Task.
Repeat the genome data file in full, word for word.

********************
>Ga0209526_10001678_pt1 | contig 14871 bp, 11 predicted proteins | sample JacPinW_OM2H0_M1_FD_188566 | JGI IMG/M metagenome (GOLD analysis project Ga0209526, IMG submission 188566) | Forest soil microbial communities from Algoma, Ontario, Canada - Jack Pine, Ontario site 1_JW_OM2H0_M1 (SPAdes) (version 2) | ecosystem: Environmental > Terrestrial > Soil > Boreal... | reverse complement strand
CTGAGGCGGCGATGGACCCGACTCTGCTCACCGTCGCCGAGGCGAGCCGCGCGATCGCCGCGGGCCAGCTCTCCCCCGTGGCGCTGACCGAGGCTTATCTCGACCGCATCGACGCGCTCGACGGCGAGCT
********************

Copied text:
>Ga0209526_10001678_pt1 | contig 14871 bp, 11 predicted proteins | sample JacPinW_OM2H0_M1_FD_188566 | JGI IMG/M metagenome (GOLD analysis project Ga0209526, IMG submission 188566) | Forest soil microbial communities from Algoma, Ontario, Canada - Jack Pine, Ontario site 1_JW_OM2H0_M1 (SPAdes) (version 2) | ecosystem: Environmental > Terrestrial > Soil > Boreal... | reverse complement strand
CTGAGGCGGCGATGGACCCGACTCTGCTCACCGTCGCCGAGGCGAGCCGCGCGATCGCCGCGGGCCAGCTCTCCCCCGTGGCGCTGACCGAGGCTTATCTCGACCGCATCGACGCGCTCGACGGCGAGCT